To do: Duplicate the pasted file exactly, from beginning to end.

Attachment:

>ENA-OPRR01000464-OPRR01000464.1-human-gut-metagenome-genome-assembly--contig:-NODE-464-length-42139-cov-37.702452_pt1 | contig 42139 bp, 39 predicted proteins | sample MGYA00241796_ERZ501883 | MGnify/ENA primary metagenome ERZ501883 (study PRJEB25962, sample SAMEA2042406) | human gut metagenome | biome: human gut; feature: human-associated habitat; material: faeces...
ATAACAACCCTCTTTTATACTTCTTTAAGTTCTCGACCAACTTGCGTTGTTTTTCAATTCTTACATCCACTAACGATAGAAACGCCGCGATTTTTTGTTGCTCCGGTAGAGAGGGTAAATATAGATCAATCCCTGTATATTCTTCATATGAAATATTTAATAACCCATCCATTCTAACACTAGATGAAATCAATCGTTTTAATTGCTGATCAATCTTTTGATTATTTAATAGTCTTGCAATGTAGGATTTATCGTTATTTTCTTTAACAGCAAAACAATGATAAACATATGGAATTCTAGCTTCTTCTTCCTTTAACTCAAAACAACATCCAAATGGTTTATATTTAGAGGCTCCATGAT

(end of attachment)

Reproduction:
>ENA-OPRR01000464-OPRR01000464.1-human-gut-metagenome-genome-assembly--contig:-NODE-464-length-42139-cov-37.702452_pt1 | contig 42139 bp, 39 predicted proteins | sample MGYA00241796_ERZ501883 | MGnify/ENA primary metagenome ERZ501883 (study PRJEB25962, sample SAMEA2042406) | human gut metagenome | biome: human gut; feature: human-associated habitat; material: faeces...
ATAACAACCCTCTTTTATACTTCTTTAAGTTCTCGACCAACTTGCGTTGTTTTTCAATTCTTACATCCACTAACGATAGAAACGCCGCGATTTTTTGTTGCTCCGGTAGAGAGGGTAAATATAGATCAATCCCTGTATATTCTTCATATGAAATATTTAATAACCCATCCATTCTAACACTAGATGAAATCAATCGTTTTAATTGCTGATCAATCTTTTGATTATTTAATAGTCTTGCAATGTAGGATTTATCGTTATTTTCTTTAACAGCAAAACAATGATAAACATATGGAATTCTAGCTTCTTCTTCCTTTAACTCAAAACAACATCCAAATGGTTTATATTTAGAGGCTCCATGAT